I’M prepared to take a punt and guess that there are more TV series sired by feature movies than vice versa. “The Equalizer” is in the vice versa group, conceived for TV in 1958 when […]
TWO themes or bodies of work make up this small exhibition. Jeremy Lepisto is exploring the idea of “contour”, a term usually used to describe the shape of a form.
The “Contour’ series depicts a simplified form of an industrial building, with a strong black border highlighting the “saw-tooth” edge of each form. The imagery on the forms reflect the nature of the buildings. Catalogue No. 4 “Shed 2” is in the form of a shed with a warehouse or industrial complex with buildings drawn on the wall – an elaborate shed. The imagery is simplified but immediately recognisable. In blue, green, yellow and grey glass these works would sit well in an industrial foyer.
“Factory 2” shows men working, a crane, truck and is a busy, working factory.
Works in the second series, “Stack”, are in grey and grey/blue glass. Simple cylindrical forms – chimneys – taper slightly towards the top sit in fabricated steel bases. The bases form simplified roof lines and are a successful method of displaying the stacks.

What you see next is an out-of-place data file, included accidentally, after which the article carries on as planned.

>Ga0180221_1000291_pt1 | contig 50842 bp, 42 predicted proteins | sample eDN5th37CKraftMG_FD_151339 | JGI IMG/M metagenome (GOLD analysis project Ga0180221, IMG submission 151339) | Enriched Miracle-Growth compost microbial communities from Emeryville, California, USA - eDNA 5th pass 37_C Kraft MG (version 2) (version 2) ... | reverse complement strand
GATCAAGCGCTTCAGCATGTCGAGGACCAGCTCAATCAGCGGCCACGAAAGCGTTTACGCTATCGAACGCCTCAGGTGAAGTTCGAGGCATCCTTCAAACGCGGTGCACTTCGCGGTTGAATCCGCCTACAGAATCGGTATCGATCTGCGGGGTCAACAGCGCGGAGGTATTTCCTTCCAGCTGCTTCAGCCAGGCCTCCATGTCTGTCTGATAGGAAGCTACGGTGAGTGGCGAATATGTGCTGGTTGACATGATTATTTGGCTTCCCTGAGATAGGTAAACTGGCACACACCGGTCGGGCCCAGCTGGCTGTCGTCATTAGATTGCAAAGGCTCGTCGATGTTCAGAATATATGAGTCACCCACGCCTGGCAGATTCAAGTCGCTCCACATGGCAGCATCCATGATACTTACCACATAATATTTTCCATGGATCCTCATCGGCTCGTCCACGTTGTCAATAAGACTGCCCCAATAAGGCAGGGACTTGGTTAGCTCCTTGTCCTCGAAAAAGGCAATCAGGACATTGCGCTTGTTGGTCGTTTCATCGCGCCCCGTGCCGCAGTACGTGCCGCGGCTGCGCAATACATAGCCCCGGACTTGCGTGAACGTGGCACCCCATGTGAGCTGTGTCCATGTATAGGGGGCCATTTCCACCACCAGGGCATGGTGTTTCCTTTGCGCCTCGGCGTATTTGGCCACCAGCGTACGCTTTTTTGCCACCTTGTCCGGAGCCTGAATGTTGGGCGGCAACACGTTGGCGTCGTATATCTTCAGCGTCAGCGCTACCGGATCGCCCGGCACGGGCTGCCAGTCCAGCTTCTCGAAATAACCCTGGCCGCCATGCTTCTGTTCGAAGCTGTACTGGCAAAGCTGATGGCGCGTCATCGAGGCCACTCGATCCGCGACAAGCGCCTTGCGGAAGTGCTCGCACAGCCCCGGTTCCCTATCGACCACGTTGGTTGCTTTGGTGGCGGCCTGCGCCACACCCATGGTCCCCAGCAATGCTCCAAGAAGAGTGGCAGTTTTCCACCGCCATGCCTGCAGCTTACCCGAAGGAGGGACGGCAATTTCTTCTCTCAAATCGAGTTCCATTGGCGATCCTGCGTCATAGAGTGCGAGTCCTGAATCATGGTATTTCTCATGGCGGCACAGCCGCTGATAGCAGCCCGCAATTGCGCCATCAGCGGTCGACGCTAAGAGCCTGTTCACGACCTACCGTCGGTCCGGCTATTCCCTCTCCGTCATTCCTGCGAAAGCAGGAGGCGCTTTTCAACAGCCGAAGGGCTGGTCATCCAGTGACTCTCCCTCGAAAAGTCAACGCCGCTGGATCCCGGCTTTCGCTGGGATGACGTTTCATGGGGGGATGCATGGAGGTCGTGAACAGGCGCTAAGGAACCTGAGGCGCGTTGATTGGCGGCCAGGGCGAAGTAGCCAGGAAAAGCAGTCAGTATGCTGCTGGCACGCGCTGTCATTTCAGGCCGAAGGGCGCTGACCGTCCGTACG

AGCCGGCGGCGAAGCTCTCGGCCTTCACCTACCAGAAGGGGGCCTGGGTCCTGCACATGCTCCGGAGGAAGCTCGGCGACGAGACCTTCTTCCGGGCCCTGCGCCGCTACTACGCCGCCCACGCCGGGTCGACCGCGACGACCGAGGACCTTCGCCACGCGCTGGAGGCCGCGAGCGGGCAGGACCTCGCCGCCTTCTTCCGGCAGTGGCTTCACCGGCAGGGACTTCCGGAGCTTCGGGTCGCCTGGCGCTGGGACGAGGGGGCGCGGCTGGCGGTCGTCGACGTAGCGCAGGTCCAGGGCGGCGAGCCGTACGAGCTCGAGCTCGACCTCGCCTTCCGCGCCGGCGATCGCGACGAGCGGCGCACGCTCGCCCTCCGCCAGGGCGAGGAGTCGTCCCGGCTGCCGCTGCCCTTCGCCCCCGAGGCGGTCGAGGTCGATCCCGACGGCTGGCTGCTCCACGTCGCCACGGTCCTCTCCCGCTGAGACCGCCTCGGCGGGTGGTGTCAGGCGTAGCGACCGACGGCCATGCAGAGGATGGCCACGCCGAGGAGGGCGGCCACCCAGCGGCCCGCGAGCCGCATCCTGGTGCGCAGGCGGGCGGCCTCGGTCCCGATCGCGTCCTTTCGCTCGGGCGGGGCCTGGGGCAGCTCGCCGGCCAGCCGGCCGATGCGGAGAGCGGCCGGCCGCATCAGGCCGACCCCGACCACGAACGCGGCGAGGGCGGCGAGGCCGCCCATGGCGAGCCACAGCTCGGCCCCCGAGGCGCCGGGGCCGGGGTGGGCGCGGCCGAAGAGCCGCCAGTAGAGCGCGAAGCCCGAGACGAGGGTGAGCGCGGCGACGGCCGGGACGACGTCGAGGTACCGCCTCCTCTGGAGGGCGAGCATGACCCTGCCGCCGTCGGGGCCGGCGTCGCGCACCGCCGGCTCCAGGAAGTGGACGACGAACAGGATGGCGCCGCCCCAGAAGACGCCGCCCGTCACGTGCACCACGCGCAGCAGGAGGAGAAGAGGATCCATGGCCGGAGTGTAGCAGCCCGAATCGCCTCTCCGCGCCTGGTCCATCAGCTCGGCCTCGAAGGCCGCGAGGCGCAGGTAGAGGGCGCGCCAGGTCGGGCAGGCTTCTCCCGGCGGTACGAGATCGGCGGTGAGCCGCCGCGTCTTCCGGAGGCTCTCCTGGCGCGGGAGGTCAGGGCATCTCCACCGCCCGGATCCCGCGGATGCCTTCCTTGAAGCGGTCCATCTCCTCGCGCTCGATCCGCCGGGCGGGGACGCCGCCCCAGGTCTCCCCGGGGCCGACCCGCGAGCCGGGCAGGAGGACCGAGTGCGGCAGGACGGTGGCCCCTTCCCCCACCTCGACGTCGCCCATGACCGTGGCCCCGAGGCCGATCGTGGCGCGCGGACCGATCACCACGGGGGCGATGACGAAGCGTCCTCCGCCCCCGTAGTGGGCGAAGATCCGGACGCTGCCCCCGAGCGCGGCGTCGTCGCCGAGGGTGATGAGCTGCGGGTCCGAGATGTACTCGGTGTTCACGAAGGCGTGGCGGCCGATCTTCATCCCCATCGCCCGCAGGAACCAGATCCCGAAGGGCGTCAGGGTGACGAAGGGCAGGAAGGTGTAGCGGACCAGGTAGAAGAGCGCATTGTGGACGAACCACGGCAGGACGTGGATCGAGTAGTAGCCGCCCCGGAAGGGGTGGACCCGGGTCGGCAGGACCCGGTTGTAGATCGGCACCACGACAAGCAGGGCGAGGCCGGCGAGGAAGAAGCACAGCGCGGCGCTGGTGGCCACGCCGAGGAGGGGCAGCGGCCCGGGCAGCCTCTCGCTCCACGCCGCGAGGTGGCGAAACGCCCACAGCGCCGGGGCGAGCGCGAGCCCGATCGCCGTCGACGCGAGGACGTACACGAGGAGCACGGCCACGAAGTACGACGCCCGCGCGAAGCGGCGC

The imagery on the stacks creates more of a narrative than on the “Contour” series. “Enveloped 1” shows what could be an early pioneer cottage with a verandah and morphs into a relatively modern house, with the trappings of a TV aerial, electricity poles and wires. “Enveloped 2” shows earthmoving equipment, while “Enveloped 3” shows a high-rise apartment block still being built, with cranes and other equipment in the background.
Lepisto has brought his wry sense of humour and whimsy to these works, as they encourage the viewer to re-look and re-think what is happening around them, particularly in inner north Canberra at the moment.